Another day at sea

Saturday:  We left Navplion yesterday right after everyone got back, and steamed through the night.  Today, we are going though the Dardanelles and the Bosporus.

The Dardanelles straits are first: ranging from .75 to 4 miles wide, we passed through them early in the day.  This is the area of the world where the Crimean war was fought, with Gallipoli on our left.  My knowledge of history is woeful, but there is a huge monument here to the 250,000 who died.

After the Dardanelles, we enter the Marmara Sea, about 7 hours later we come to Istanbul.  I felt like we were on a watery freeway, for all the ships going in the same direction with us.  The amount of sea traffic here is stunning.

During the middle of the day, I listened to the lecture from Howard Fineman, Newsweek magazine writer and frequent NBC talking head.  He spoke about the fractionalizing of the media due to the internet and how that impacts our political system.  I see him often on MSNBC; it was fun to see him in person.

Lunch was the Grand Buffet—an ostentatious display of the culinary arts from the kitchen.  Watching the people attack the food like a ravening horde amused me—this is a cruise ship, after all.  You can have anything you want every night, as much as you want.  Yet when they put a tray of lobster tails out, these people behaved as though they had never had the chance to eat a lobster before.  The artistry and design of the food was magnificent, but it was severe overkill as far as I am concerned.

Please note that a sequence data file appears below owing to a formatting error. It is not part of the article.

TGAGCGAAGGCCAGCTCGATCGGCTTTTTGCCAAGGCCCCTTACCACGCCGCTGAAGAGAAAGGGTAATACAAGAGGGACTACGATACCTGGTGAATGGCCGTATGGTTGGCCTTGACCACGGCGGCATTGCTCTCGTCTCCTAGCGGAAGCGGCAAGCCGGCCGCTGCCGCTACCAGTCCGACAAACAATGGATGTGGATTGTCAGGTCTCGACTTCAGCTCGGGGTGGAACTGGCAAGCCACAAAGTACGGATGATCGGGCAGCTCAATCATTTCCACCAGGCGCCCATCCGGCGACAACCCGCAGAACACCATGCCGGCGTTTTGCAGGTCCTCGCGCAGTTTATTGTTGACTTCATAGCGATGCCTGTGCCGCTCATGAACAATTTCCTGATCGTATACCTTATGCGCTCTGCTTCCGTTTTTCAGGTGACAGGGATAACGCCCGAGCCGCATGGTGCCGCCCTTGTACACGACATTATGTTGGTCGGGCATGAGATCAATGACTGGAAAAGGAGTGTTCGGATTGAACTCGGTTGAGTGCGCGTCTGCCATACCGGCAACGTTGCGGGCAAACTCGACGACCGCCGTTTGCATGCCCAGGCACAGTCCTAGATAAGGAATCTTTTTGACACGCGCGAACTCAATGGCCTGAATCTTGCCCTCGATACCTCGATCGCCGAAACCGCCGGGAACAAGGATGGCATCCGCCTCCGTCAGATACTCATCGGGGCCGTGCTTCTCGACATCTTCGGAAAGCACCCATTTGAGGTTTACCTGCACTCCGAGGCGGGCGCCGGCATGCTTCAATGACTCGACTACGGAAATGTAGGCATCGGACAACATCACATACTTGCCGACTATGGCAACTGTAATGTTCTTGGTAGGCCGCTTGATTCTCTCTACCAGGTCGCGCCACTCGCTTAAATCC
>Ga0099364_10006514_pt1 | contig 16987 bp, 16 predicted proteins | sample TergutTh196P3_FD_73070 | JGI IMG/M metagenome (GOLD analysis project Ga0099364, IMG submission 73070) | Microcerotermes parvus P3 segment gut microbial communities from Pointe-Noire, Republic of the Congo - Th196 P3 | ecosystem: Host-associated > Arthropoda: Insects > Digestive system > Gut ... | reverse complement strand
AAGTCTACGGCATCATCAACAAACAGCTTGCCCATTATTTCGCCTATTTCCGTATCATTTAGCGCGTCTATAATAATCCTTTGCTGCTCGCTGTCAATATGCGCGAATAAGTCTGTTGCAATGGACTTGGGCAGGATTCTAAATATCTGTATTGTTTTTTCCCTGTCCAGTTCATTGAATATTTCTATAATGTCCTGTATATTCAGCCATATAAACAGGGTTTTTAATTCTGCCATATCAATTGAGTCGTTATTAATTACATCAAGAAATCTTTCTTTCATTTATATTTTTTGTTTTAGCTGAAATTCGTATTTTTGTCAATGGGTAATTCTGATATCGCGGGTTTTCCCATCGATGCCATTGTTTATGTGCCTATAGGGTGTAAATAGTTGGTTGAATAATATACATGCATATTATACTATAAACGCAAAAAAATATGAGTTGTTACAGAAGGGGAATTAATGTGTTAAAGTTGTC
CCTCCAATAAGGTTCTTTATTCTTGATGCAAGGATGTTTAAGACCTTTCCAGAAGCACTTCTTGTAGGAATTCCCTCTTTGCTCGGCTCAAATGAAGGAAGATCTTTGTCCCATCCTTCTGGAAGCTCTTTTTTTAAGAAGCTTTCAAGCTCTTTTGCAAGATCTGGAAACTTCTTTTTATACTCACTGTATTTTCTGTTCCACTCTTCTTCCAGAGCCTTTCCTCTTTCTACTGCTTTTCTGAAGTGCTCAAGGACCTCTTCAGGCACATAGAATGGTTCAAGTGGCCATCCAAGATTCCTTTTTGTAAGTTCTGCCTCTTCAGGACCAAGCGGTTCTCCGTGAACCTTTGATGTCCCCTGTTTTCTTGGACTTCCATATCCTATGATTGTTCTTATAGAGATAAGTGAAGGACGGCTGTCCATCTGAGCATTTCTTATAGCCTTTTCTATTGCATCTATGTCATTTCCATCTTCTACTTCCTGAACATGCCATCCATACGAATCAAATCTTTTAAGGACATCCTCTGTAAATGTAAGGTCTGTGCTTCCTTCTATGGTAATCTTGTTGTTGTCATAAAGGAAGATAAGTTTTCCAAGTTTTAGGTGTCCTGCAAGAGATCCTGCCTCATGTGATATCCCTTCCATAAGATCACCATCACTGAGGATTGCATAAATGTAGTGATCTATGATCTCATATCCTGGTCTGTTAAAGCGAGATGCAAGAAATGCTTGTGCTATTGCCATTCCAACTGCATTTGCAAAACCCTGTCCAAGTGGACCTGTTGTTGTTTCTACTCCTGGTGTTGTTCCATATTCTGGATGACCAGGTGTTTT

We played cards in the afternoon, for lack of anything better to do.  The standard of play is so hideous that all you can do is laugh—but not at the table, at the poor rookies who are dropping tricks left and right.  Micky and I had a 64% game, coming in second by a mile to the 74% someone else racked up.  Gail and Linda won the other direction.

Around 5 pm, we approached Istanbul and the straits of the Bosporus.  These straits are the dividing line between Europe and Asia—the older, business oriented section of Istanbul is in Europe, while the newer, mostly residential, part is in Asia.

Passing through Istanbul was beautiful and awe-inspiring.  We were fortunate that the ship picks up a concert pianist who is Turkish but American educated (so his English is flawless) and very knowledgeable about the history and geography so he narrates the transit of the straits in the morning and the evening.

At dinner, we went to the specialty restaurant, Prego.  This is basically a mediocre Italian restaurant with incredibly obsequious service.  Gail ordered the carpaccio, and the maitre d’hôtel proceeded to make a major production of adding fresh lemon juice, then he added the oil, then he added the balsamic vinegar, then he came back with the black pepper.  I thought for sure that this was a Monty Python sketch, and he would next appear holding a live duck to wave over the food for some mysterious purpose.  For all that, my Insalata Caprese was bland and tasteless, and my fish the same.  There is no extra charge for this restaurant, except for a nominal $7.00 for the staff.  Tonight, we are trying the other specialty restaurant, Silk Road, with supposedly great Japanese food.  Since this is a Japanese cruise line, perhaps it will truly shine.

The evening show was bland.  Not bad, just bland.  The ship’s dance instructors did a routine more athletic than rhythmic, the cruise director brought out his dummy and did a ventriloquist act, the singer from two nights ago reprised Old Man River, and there was a comedian whose specialty is to be non-offensive.  No, really, it says so right in the ship newspaper.

Next stop: Nessebur, Bulgaria.

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